President Barack Obama is to sign the federal economic stimulus bill into law at 2:30 p.m. CST in Denver, Colo. In my research of the bill (also known as the American Recovery and Reinvestment Act of 2009), I’ve found a few valuable links definitely worth sharing.
For some of these (mostly the bill’s actual language), I’m a few days late. For others (mostly the later links via the National Conference of State Legislators), the information has just been posted online. Regardless of the timeliness of this influx of information, it’s valuable stuff and I hope it’s helpful.
First — the bill’s actual language is available on-line. If you care to sift or skim through more than 1,000 pages of legislative and economic lingo, here’s your heyday. I just hope these links, courtesy of the U.S. House Appropriations Committee, will be permanent.
- Official press release from office of Appropriations Committee Chairman David Obey (D-Wis.) — contains the usual strong statements found in press releases
- Summary overview of the stimulus bill — provides a quick and dirty breakdown of appropriations to various sectors/departments
- Detailed summary of the stimulus bill — contains more language on various appropriations highlighted in the summary overview (previous link)
- Accountability provisions — establishes all presets and oversight regulations of the bill
- Bill Text: Division A — is the full, actual bill language of the accountability provisions and the purposes/principles
- Bill Text: Division B — is the full, actual bill language on the tax provisions/incentives for businesses and programs and the tax relief for individuals and families
- Joint Statement: Division A — is the full, actual language regarding the conference between the House and Senate on Division A of the bill text
- Joint Statement: Division B — is the full, actual language regarding the conference between the House and Senate on Division B of the bill text
Also, here are some more federal government PDFs I found via the National Conference of State Legislators’ Web site. These are mostly summaries to show direct impact.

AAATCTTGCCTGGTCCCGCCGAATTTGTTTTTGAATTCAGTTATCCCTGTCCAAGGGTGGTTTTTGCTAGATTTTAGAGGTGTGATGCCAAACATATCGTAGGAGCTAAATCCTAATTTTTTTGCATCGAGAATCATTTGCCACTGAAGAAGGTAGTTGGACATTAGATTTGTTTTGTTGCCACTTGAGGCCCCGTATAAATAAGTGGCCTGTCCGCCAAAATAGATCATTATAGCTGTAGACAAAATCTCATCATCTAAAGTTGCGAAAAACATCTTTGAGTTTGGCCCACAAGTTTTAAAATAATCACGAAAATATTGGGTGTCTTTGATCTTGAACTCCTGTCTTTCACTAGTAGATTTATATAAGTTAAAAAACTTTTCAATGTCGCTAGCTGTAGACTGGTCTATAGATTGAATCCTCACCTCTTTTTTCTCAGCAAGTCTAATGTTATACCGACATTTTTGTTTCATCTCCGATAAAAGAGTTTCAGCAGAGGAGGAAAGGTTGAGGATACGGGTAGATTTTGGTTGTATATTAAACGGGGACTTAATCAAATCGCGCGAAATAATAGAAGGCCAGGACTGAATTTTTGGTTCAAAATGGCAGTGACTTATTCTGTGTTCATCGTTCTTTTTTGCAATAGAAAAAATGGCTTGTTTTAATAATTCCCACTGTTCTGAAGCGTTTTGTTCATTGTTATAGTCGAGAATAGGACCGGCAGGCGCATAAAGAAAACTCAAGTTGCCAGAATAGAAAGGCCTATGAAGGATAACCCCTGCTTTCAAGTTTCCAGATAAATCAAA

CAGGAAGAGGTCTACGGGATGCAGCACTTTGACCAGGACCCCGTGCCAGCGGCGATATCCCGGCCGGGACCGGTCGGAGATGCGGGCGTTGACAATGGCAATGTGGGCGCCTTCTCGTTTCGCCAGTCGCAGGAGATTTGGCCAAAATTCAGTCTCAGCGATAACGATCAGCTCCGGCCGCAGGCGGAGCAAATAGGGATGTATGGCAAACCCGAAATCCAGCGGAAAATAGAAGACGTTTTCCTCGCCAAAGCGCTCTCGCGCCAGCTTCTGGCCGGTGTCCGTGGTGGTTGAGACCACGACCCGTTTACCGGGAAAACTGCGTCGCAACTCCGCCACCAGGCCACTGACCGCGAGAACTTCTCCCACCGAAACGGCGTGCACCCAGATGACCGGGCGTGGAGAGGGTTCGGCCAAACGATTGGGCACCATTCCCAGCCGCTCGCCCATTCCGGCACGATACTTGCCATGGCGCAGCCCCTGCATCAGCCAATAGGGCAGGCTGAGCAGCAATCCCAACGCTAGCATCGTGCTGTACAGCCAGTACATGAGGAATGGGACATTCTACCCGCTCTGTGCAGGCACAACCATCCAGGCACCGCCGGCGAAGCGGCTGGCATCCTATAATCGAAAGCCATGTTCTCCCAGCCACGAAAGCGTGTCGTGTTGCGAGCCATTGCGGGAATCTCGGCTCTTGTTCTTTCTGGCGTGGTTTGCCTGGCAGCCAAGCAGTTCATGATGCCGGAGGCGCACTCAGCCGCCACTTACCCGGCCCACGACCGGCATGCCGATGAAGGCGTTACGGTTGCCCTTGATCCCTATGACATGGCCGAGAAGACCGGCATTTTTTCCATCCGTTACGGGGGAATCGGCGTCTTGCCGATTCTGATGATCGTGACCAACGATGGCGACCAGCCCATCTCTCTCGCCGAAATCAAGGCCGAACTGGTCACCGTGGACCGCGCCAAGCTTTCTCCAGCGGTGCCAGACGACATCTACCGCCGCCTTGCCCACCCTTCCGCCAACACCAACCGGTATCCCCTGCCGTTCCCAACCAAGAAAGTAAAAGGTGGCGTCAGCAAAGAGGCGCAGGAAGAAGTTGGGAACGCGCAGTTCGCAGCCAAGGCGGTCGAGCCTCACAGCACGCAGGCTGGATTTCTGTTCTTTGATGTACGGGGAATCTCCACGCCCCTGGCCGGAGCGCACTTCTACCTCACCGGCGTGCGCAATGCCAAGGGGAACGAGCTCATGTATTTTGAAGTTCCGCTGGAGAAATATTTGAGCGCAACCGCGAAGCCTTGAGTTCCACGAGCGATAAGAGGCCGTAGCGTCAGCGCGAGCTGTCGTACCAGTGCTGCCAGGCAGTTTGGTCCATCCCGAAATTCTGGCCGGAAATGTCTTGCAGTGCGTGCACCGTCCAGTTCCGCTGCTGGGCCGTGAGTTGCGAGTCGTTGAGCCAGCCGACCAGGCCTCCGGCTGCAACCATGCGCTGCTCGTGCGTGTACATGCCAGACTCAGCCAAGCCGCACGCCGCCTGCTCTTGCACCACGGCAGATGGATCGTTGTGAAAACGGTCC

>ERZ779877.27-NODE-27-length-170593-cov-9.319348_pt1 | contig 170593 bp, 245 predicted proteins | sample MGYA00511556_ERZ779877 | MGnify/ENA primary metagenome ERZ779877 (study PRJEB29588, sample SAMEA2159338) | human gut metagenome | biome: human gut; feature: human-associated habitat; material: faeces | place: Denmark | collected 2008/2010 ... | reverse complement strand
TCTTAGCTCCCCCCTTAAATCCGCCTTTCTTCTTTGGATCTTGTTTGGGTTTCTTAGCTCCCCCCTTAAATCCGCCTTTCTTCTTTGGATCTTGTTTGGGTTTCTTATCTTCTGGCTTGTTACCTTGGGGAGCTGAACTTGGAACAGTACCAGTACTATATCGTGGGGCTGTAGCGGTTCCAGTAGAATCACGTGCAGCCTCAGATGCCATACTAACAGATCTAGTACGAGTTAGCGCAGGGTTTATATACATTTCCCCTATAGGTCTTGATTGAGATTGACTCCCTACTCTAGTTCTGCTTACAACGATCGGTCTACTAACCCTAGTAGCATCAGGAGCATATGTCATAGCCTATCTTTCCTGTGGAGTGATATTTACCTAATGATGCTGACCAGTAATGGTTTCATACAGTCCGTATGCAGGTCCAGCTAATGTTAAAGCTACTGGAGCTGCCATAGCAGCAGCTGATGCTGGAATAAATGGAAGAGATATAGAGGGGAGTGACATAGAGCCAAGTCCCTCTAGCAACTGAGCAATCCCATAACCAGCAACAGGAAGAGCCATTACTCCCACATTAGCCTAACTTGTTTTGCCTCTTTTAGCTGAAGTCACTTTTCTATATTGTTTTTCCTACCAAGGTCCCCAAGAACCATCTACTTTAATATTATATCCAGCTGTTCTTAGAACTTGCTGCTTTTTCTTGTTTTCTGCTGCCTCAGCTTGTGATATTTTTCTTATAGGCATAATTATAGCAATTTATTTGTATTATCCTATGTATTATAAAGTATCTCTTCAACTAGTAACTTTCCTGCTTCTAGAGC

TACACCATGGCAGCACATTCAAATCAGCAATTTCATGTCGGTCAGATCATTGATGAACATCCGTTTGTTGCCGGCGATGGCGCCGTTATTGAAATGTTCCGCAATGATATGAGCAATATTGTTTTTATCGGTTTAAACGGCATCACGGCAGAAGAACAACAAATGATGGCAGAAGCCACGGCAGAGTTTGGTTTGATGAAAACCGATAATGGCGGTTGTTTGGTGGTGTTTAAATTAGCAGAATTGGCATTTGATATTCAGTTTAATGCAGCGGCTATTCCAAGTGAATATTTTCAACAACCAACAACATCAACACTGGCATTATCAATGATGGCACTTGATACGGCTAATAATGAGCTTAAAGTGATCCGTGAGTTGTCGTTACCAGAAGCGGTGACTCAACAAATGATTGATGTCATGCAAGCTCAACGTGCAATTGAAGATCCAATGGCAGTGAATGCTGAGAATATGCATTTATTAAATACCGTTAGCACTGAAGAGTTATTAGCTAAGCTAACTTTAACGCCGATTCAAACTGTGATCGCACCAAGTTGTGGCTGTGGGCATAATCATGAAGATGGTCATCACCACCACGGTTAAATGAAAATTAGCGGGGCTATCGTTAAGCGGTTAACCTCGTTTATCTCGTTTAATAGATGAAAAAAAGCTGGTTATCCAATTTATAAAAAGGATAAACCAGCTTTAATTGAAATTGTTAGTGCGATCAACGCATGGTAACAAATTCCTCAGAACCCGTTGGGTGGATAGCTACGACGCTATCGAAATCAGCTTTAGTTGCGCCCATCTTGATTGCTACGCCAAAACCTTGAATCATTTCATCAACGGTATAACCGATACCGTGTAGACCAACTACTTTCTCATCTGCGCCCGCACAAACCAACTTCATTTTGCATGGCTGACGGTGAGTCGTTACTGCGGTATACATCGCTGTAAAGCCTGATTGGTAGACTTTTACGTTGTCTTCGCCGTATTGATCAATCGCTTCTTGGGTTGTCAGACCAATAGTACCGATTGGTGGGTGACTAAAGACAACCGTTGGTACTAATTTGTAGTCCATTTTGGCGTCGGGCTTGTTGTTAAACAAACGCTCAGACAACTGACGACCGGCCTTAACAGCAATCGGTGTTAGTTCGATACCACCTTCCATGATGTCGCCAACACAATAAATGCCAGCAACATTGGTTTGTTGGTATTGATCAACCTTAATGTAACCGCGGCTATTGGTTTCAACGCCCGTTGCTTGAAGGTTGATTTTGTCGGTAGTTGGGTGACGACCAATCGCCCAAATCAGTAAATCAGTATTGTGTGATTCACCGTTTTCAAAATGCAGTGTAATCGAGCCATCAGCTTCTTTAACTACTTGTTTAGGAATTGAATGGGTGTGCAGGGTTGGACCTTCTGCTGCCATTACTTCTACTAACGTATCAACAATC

- Full summary of provisions — reduces the bill lingo into common-sense terms, via the Senate Finance, House Ways and Means Committees; has information breakdown of the following topics:
- tax relief for individuals/families
- tax incentives for businesses
- manufacturing recovery provisions
- economic recovery tools
- infrastructure financing tools
- reinvestment in renewable energy
- assistance for families and unemployed workers
- health insurance assistance
- state fiscal relief and medicaid
- health information technology
- trade provisions
- debt limit
- Detailed summary of energy and commerce provisions — reduces the bill lingo into common-sense terms, via the U.S. House; has information breakdown of the following topics:
- provisions on Medicaid and the unemployed
- health information technology
- provisions on broadband infrastructure
- provisions on energy
- Congressional Budget Office’s estimate on the bill’s budgetary impact — includes the official letter to House Speaker Nancy Pelosi, as well as five pages of charts/tables detailing the estimated costs of the bill
Finally, here are some more links via NCSL. These are more information breakdowns intended to help state legislators and the general public read more into the bill’s language and impact.
- NCSL’s summary of Medicaid FMAP increase provisions — explains different numbers, appropriation breakdowns and impacts on various parts of FMAP; includes formulas that state legislators can use to determine appropriations and impacts
- NCSL’s explanation of “maintenance of effort” — explains, in common language (as opposed to legislative), the “maintenance of effort” stipulation placed on state stabilization funds
- NCSL’s summary of general governing provisions — clarifies certain stipulations that states must meet to receive the federal stimulus funds appropriated to them (information varies from how the funds can be certified to the type of materials/labor used in construction projects)
So. Those are all the resources I found from the federal government and a very trustworthy NGO (i.e., NCSL) regarding the U.S.’s biggest stimulus package since World War II. Happy reading!